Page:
BOUNTIFUL — A judge told a Syracuse man that he needs to change if he wants to stay out of prison.
“You don’t talk about it, but you do it,” Judge Thomas L. Kay said during the sentencing hearing for Patrick Charles White, 43, on Friday in 2nd District Court.
Kay sentenced White to serve 120 days in the Davis County Jail, giving him credit for one day he has served, for his guilty plea to third-degree felony attempted sexual abuse of a child.
Kay also sentenced him to three years’ probation, with strict conditions. Some of those conditions included that White undergo sex offender treatment and therapy, no contact with the victim or the victim’s family members without prior approval from Adult Probation & Parole, no contact with children under the age of 18 without the prior written approval of AP&P and not to possess or view any materials with sexual content.
White is also facing two new charges of violating a protective order for being in contact with the victim. Syracuse police arrested White on Thursday and booked him into the Davis County Jail.
White pleaded guilty on Nov. 16, 2012, to third-degree felony attempted sexual abuse of a child. He was originally charged on Jan. 3, 2012, with two counts of aggravated sexual abuse of a child, both first-degree felonies.
White said in court that his addiction to pornography led him to make poor choices.
Kay pointed out that White’s recent arrest “is the definition of stupidity” for violating a protective order to stay away from the victim. Kay also warned White not to blame the victim for his choices.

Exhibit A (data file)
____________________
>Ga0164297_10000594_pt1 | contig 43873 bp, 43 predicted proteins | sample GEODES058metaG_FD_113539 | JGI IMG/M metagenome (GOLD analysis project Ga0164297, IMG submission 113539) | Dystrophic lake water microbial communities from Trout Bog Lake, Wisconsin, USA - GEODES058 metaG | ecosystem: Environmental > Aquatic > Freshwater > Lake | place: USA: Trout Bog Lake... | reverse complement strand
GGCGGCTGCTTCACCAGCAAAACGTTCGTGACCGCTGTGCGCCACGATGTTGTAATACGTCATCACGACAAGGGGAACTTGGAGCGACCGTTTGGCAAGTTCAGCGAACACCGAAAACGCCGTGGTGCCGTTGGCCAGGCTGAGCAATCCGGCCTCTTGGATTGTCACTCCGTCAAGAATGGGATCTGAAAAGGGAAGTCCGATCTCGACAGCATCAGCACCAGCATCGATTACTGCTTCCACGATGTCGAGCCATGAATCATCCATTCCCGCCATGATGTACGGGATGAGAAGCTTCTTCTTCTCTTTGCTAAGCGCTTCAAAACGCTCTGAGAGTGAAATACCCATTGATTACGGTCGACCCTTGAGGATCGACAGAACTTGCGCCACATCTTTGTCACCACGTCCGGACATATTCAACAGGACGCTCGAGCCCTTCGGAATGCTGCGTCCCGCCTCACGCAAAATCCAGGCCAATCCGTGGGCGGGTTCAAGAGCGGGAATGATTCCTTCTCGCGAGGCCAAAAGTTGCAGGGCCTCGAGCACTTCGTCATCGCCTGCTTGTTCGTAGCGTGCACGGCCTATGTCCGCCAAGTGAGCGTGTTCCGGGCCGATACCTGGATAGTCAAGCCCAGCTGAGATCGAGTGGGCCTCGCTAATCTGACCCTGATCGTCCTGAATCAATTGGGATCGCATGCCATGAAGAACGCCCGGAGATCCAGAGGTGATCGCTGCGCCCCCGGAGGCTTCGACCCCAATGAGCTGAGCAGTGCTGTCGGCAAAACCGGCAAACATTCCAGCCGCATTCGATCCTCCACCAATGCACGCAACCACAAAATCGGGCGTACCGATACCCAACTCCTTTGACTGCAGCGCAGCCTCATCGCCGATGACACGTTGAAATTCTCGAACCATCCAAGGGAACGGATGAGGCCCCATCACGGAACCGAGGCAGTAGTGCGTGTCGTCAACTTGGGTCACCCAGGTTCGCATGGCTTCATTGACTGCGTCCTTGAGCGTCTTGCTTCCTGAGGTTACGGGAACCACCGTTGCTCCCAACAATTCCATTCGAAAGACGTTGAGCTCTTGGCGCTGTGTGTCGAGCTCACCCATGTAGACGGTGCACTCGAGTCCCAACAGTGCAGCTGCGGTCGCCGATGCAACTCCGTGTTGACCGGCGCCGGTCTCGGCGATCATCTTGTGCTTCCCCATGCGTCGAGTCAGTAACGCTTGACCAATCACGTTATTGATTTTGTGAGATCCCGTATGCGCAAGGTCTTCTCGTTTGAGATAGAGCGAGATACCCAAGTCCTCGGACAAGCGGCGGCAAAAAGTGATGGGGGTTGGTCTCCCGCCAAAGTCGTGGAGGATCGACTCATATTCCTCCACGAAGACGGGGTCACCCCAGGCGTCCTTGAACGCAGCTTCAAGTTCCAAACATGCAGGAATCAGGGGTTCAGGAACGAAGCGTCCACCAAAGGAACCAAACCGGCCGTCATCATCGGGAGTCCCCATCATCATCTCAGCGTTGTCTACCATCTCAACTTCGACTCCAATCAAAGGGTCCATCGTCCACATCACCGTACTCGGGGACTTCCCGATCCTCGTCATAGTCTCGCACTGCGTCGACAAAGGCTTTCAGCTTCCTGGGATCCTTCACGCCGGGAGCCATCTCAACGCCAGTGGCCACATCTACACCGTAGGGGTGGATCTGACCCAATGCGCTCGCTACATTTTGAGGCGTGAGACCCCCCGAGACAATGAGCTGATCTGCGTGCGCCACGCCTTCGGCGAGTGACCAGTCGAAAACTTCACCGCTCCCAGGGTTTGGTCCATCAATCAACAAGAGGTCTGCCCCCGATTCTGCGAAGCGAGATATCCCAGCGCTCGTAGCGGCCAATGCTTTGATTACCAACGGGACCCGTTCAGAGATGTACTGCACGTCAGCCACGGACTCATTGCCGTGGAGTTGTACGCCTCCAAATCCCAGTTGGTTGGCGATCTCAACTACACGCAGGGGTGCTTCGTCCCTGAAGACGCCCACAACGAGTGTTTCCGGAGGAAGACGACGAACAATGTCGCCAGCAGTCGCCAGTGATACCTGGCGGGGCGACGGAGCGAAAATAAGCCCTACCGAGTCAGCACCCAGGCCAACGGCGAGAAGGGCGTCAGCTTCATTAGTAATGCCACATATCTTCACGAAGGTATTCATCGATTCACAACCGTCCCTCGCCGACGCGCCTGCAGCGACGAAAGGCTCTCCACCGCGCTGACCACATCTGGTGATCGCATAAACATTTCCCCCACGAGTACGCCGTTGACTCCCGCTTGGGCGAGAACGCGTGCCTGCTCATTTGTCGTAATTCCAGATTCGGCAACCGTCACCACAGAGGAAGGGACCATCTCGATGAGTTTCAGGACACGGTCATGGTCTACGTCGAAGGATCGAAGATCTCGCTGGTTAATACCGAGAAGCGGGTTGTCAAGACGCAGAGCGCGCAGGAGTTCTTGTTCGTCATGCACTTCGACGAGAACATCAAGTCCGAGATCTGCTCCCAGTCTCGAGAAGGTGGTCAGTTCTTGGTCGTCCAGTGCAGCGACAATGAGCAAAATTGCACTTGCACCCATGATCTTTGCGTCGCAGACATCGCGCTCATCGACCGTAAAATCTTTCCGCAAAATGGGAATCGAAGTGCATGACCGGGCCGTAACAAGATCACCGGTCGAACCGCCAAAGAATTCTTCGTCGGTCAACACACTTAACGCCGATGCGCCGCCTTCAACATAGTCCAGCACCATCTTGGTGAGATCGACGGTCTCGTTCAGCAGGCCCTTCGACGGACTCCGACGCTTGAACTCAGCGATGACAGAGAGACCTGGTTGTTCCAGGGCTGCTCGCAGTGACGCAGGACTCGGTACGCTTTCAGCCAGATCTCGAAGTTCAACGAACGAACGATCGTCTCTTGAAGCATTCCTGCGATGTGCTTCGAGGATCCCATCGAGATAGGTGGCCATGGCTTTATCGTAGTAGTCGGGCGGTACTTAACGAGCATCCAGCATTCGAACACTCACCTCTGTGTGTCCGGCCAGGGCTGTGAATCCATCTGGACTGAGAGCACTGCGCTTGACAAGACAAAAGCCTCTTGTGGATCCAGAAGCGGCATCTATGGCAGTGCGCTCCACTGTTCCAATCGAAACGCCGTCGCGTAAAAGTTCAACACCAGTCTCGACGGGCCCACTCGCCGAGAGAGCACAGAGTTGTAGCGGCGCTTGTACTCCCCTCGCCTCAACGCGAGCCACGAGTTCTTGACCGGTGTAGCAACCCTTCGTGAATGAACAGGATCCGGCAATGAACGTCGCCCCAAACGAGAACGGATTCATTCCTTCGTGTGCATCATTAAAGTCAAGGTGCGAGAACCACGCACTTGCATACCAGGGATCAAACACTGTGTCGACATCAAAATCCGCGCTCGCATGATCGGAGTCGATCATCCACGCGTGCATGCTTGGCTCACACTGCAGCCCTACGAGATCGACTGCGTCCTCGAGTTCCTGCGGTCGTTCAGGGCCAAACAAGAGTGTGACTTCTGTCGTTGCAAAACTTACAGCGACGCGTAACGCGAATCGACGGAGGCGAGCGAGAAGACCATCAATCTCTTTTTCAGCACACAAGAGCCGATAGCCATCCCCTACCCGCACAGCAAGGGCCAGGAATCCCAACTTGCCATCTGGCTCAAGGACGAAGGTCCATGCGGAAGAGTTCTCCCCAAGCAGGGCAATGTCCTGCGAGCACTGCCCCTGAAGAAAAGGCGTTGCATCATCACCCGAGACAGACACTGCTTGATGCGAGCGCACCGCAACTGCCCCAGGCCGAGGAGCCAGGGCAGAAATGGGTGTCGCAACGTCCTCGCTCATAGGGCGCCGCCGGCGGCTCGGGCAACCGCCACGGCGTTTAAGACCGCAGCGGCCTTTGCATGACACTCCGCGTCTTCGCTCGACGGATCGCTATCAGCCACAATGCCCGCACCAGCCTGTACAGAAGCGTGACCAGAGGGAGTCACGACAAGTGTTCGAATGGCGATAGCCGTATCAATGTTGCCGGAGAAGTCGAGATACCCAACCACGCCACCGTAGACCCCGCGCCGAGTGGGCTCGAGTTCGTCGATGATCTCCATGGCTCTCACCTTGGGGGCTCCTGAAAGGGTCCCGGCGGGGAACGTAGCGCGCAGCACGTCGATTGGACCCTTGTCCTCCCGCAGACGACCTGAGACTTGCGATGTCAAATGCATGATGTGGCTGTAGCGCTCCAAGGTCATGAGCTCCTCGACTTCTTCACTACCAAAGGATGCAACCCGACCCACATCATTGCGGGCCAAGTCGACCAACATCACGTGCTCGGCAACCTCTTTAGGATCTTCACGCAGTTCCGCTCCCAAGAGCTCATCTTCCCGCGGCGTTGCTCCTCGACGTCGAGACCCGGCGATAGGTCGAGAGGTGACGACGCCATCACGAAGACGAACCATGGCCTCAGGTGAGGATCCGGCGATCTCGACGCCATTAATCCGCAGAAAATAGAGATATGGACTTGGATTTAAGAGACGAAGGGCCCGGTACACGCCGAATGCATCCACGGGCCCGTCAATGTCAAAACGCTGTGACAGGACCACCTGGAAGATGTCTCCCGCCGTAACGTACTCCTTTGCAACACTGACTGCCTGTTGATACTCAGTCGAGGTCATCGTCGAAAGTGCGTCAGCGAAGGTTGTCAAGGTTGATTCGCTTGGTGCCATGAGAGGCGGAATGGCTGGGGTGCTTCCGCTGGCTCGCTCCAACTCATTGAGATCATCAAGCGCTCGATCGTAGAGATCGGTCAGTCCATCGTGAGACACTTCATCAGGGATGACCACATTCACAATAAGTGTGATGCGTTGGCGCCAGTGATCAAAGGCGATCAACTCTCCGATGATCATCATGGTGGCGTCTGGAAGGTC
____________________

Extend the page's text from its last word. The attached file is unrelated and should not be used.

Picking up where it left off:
“The victim can’t be blamed for this, you’re the adult,” Kay said.
Kay suspended a sentence of up to five years in the Utah State Prison, but warned White that if he shows up before him again, “I will send you to prison and I will write letters to the prison saying to keep you there for all five years.”
“You’ll be under a microscope for the rest of your life,” Kay said. “If you do this again, heaven help you. When you realized it was wrong, you not only did it again, but three more times.”
Kay said he received many letters from White’s family and friends, who wrote that he could change. Kay noted that White had served a mission for The Church of Jesus Christ of Latter-day Saints and knows what the church’s stance is on pornography.
“And Mr. White does exactly what his church tells him not to do,” Kay said.
Syracuse police began investigating the case in December 2011 when they became aware of sexual misconduct between White and a juvenile girl.
According to a statement by the defendant in support of a guilty plea, White admitted to inappropriately touching a girl from Jan. 11, 2009, to Dec. 9, 2011.
Kay was following the sentencing recommendation AP&P submitted in a presentence report.
Deputy Davis County Attorney Cristina Ortega argued that White should serve one year in jail if he was not going to serve any prison time.
Prior to being sentenced, White asked Kay to give him a second chance and allow him to serve 120 days in jail, not one year.
Ortega said White had several opportunities before he was arrested to change his behavior.
Ortega said according to the presentence report, White told the AP&P agent the first time he acted out, “he freaked out and swore he would never do it again, but he did it again.”
The girl later told a friend about the touching and that friend reported it to an LDS bishop, Ortega said.
The bishop contacted White and talked to him, sending a workbook home with him, Ortega said. White had an opportunity then to change his behavior, but he did not.
Syracuse Police Lt. Tracy Jensen said the bishop talked to the girl, but “he was not told by the victim 100 percent of what happened,” otherwise he would have reported the abuse to police.
Jensen said police and the city attorney have reviewed the case and no charges will be filed against the bishop.